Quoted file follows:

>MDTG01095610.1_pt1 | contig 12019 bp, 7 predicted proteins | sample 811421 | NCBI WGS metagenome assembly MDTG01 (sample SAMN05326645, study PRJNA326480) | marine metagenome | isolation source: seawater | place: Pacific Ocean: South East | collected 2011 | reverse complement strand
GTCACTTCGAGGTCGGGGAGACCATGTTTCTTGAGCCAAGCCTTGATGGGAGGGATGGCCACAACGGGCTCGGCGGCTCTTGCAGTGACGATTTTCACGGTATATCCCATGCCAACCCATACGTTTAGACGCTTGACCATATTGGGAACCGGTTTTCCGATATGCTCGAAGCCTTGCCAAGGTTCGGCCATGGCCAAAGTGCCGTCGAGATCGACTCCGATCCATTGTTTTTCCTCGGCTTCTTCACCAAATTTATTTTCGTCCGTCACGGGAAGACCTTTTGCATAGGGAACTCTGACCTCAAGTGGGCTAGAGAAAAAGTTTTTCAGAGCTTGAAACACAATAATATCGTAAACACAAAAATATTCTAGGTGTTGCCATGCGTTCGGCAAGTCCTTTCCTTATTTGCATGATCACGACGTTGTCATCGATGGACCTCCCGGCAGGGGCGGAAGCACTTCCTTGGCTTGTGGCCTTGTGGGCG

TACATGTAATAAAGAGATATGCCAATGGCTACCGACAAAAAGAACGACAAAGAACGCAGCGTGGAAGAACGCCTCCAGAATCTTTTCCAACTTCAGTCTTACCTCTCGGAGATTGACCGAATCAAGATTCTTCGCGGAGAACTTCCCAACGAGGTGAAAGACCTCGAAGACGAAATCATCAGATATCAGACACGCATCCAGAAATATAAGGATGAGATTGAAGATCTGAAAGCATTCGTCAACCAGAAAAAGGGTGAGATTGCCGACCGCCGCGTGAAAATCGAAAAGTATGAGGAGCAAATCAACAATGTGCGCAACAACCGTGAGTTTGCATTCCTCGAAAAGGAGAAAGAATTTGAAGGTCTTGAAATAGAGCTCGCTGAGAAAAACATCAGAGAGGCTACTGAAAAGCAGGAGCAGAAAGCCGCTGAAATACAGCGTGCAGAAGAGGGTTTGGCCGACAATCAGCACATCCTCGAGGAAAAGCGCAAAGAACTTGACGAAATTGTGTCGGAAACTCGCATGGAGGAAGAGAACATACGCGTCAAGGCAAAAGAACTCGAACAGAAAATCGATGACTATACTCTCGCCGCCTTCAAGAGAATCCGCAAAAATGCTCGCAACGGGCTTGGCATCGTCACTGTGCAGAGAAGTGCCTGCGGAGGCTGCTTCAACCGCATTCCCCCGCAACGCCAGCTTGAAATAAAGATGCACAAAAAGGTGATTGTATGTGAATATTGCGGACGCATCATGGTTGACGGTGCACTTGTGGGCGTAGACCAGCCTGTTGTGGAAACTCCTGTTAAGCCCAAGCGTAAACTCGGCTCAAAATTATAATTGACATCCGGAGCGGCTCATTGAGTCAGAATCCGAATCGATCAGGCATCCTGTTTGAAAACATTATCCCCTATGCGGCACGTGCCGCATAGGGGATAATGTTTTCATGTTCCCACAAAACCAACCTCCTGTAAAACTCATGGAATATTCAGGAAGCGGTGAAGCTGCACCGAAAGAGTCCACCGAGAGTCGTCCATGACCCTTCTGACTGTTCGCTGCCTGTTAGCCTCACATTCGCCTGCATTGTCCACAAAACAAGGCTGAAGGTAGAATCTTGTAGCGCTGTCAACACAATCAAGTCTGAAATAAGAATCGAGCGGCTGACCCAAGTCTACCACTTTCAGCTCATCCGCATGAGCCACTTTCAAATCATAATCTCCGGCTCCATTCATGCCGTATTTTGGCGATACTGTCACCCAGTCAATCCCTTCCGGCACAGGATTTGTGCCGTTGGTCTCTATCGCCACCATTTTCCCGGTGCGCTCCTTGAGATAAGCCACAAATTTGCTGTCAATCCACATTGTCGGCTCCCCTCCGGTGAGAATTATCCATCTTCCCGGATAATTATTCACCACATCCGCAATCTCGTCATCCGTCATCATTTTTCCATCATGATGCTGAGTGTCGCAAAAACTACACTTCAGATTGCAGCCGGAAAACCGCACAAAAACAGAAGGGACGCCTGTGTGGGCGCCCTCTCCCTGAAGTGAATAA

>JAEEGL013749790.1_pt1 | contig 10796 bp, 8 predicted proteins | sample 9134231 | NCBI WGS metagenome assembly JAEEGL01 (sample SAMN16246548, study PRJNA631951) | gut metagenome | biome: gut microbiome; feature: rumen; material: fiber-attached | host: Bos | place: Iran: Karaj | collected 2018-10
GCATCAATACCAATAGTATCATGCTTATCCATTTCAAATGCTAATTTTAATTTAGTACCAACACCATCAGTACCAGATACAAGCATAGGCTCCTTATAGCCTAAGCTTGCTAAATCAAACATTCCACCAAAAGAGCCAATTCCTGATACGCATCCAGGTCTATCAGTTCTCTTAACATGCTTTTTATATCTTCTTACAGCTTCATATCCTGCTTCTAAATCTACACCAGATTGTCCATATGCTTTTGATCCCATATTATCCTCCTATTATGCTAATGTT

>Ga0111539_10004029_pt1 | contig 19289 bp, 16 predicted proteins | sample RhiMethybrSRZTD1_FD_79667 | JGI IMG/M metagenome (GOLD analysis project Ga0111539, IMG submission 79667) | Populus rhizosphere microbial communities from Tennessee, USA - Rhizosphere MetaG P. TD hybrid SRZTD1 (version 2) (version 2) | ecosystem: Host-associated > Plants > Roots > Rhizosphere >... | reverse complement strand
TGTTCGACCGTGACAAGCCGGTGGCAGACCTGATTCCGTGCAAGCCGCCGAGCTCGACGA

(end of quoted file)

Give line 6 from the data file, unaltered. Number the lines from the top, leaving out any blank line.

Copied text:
>Ga0111539_10004029_pt1 | contig 19289 bp, 16 predicted proteins | sample RhiMethybrSRZTD1_FD_79667 | JGI IMG/M metagenome (GOLD analysis project Ga0111539, IMG submission 79667) | Populus rhizosphere microbial communities from Tennessee, USA - Rhizosphere MetaG P. TD hybrid SRZTD1 (version 2) (version 2) | ecosystem: Host-associated > Plants > Roots > Rhizosphere >... | reverse complement strand